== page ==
1) The relation of individualism vs collectivism with entrepreneurs' perception of time is difficult to determine. We will stick to the idea that societies dominated by collectivist views have negative effects on the duration of entrepreneurial activities. This is because they usually do not promote the importance of individualist action.

2) Societies that show low uncertainty avoidance usually have high confidence in the future. Geletkanycz [28], raising a point of preference between a forward-looking vs more historical perspective, considers this perception to be a fifth cultural dimension, also known as Confucian Dynamism.

3) We could also accept that societies characterised by a high tolerance of social inequality (power distance) accept higher values for entrepreneurial activities. Also they accept a higher value for the future over the present since they usually promote perceptions of future expectations.

4) Societies which are characterised by masculinity (a materialist and achievement orientation) give more value to the future. Importance is given to maximising prosperity in the present life. Consequently if this requires certain sacrifices in the short-term present, it is quite bearable as long as it this is extended into a short number of future periods.

5. The Entrepreneur’s Personal Characteristics and the Specifics of the Project

Here we can specify two distinct sources which influence the entrepreneurial perception of time: personal characteristics and the microeconomics of the project. In the first category we should include: a) family situation; b) age; c) health; and d) educational level. Thus, marital status combined with personal characteristics may have mixed effects on the preference of present over the future. We may say that the higher the personal obligations, the higher the preference for the present. The same applies to the entrepreneur’s health condition. A good health creates conditions of preference for the future while the younger the entrepreneur is, the higher is the preference for the future. Finally, a high level of education encourages a preference for the future since it is related to human investments, which are originally accumulated on an expectations basis.

The microeconomics of the project include:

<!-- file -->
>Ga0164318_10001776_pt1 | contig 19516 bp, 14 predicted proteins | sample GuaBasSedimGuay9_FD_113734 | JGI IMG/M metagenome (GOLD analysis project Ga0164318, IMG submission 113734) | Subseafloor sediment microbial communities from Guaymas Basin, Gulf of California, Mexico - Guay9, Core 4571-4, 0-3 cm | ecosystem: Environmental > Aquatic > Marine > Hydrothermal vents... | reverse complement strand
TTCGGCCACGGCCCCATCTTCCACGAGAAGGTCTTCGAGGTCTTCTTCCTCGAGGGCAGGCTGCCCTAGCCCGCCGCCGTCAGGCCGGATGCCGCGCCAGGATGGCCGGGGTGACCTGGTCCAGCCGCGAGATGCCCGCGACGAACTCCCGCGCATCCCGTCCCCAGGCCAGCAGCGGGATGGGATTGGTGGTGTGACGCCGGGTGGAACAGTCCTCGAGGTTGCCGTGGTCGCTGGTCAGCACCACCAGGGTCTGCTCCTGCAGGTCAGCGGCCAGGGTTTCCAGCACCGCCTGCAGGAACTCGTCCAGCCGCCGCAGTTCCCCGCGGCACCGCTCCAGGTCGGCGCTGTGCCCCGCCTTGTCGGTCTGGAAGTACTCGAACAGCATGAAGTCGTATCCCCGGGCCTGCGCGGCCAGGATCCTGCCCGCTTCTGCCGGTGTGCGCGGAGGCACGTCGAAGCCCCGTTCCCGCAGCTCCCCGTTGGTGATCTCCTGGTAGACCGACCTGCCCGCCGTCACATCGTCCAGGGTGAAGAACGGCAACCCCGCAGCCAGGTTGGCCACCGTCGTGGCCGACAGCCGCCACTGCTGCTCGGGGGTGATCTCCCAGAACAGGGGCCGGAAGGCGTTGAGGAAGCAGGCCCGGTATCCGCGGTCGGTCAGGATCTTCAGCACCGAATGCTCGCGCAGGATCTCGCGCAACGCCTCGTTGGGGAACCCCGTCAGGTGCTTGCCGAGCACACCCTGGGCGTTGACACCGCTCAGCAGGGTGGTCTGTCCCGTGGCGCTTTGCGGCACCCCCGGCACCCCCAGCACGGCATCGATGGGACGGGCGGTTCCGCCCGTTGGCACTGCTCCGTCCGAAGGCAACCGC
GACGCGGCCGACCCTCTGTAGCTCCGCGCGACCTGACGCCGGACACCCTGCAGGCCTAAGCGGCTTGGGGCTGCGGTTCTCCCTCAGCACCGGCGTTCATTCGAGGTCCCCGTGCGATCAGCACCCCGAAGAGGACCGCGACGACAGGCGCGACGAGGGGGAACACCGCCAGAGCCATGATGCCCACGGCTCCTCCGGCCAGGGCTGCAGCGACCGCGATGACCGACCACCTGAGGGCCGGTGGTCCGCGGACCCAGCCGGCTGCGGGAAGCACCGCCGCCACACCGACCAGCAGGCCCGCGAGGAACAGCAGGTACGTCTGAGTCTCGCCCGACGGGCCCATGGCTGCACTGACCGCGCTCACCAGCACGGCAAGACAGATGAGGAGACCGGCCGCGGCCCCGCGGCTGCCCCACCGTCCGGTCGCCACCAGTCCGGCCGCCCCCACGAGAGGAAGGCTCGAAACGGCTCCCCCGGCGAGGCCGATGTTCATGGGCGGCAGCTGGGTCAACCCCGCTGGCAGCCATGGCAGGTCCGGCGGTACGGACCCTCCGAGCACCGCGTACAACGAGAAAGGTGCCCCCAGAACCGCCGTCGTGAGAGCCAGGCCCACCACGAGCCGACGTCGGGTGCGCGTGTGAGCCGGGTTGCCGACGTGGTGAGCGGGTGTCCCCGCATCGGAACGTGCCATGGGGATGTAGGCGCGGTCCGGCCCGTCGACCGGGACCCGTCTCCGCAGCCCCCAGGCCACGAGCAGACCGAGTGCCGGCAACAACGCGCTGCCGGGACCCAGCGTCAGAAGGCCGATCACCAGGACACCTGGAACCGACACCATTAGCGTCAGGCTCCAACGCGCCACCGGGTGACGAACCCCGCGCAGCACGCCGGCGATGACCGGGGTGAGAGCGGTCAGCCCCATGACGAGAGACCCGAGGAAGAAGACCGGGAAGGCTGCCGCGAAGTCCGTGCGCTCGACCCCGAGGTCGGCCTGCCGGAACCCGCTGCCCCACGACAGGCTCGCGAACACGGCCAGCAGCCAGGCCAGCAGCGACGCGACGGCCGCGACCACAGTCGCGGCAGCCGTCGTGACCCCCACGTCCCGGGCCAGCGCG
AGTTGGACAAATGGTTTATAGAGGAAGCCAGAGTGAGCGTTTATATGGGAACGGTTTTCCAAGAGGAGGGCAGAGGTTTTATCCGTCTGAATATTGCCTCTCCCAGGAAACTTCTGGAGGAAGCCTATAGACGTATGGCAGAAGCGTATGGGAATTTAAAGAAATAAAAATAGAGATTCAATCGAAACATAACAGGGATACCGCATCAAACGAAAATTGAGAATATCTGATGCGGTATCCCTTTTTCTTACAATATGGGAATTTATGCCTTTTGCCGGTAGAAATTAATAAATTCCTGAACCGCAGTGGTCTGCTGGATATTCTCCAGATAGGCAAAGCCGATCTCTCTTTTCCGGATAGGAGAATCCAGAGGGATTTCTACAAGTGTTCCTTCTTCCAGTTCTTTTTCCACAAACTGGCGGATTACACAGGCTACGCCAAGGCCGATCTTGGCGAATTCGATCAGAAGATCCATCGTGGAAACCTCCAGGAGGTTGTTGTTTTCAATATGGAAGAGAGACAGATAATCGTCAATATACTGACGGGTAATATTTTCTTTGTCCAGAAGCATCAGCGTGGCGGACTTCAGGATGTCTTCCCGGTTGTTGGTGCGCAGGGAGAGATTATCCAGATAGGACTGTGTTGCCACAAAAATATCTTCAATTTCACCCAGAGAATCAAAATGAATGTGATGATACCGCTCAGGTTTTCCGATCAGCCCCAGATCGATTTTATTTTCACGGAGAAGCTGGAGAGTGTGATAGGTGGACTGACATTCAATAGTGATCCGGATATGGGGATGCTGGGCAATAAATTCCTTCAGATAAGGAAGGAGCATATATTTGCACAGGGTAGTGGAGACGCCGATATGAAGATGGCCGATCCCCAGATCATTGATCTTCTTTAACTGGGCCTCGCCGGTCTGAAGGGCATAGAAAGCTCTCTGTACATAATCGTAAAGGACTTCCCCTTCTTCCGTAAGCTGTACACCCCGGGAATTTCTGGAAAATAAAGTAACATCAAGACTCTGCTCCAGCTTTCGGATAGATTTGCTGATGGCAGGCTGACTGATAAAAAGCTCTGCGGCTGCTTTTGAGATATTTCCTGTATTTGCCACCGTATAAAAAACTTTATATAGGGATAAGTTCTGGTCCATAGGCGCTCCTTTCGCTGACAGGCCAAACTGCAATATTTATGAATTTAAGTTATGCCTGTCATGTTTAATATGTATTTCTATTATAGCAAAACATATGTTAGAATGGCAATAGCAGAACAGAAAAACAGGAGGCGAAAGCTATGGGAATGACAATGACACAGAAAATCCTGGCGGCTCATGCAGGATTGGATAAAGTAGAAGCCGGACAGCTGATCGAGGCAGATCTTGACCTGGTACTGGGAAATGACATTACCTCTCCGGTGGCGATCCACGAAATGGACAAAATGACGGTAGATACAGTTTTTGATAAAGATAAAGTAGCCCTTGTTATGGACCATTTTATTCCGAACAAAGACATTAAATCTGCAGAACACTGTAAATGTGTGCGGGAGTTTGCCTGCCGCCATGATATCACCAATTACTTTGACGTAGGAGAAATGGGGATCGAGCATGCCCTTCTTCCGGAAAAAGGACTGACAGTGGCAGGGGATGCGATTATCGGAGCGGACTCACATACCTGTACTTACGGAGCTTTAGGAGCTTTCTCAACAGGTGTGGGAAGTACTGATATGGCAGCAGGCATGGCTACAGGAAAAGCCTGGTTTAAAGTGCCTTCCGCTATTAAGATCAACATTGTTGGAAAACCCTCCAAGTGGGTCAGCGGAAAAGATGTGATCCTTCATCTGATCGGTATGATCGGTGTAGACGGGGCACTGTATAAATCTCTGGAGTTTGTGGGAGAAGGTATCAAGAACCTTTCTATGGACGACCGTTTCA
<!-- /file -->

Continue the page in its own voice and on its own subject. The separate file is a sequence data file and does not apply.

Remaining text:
1) The nature and the origin of the resources that are to be used. The marginal value of obtaining each additional money unit depends on the way that it comes into the entrepreneur’s possession. The harder the way, the higher is its marginal value and consequently the higher is the preference for the present over the future.

2) A financial structure based on devotion to high own capital creates conditions of higher preference for the present.

3) The greater the size of the project, the greater the preference for the present. In contrast greater the size of the firm, the more confidence there will be in the future and consequently there will be greater preference for the future.

4) The sector in which the entrepreneur is working is very likely to influence his or her time preference. Entire sectors are characterised by ephemeral activities and entrepreneurs have a powerful preference for the present over the future.

6. Cognitive Factors, Entrepreneurial Motives and the Perception of Time

Following Locke [29] all entrepreneurial factors are the result of the combination or integration of cognition and motivation. The main cognitive factors are knowledge (industry, technology), skills (selling, bargaining, leadership, decision-making, planning etc.) and abilities (intelligence etc.) [30]. The possession of all the above factors develops vision. Vision may include opportunity fit, venture diagnostic and opportunity recognition. Entrepreneurial cognitions tend to be distinct from those of other business people, are universal and differ by national culture [27].

Do cognitions affect entrepreneurs’ perception of time? The answer that can be given in principle is positive even though it needs a lot more research to certify the degree of interaction. Thus it is obvious that when the businessman possesses good knowledge of the industry, he knows with precision the ideal horizon of his entrepreneurial activity. He also has a great perception of time which is formed about the specific industry in which he is operating as if is influenced by the precise business cycle phase and the life cycle of the product [31].

In any case we generally accept that the more developed cognitive factors are, the more easily the entrepreneur may be willing to extend the time horizon of his entrepreneurial effort and the more he will value the future over the present.

7. The Entrepreneurial Perception of Time: A Field Research

According to the analysis a Questionnaire was formed [32] with which we addressed 420 businessmen of SMEs in the Greek analysis whose own capital was smaller than 10,000,000 Euros (EU definition of SMEs) in the period 2002–2006. The size and sectoral structure of the firms in the sample were representative of the corresponding measures in the Greek economy. It is quite difficult to formulate questions that would concern all factors in the six different groups as we have located them. This would require a much broader and cross-cultural field research. However, very few factors were excluded.